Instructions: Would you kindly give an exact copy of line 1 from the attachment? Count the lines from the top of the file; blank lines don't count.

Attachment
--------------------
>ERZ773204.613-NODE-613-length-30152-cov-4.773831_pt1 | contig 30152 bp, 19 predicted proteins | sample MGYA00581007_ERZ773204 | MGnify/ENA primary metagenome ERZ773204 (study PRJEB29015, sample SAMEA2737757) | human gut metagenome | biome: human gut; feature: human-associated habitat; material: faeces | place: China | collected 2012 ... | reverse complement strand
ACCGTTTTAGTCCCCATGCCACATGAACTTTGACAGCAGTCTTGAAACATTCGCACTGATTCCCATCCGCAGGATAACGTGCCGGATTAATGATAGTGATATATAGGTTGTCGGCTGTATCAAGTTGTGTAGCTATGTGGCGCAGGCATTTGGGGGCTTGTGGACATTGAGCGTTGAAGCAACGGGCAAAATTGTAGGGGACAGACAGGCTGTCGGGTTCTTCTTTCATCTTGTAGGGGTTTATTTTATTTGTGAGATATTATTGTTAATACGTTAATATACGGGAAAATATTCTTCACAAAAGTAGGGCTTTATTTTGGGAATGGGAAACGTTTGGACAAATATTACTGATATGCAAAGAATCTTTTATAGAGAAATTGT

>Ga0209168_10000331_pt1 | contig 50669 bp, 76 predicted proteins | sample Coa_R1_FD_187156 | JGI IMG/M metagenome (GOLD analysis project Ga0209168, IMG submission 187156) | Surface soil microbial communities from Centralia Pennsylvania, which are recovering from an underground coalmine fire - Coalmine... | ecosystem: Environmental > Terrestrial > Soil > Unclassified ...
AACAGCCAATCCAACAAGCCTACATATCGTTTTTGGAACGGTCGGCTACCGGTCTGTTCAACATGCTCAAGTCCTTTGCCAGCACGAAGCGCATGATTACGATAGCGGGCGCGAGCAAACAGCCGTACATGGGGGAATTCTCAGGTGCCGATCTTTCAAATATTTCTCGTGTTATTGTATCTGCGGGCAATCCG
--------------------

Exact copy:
>ERZ773204.613-NODE-613-length-30152-cov-4.773831_pt1 | contig 30152 bp, 19 predicted proteins | sample MGYA00581007_ERZ773204 | MGnify/ENA primary metagenome ERZ773204 (study PRJEB29015, sample SAMEA2737757) | human gut metagenome | biome: human gut; feature: human-associated habitat; material: faeces | place: China | collected 2012 ... | reverse complement strand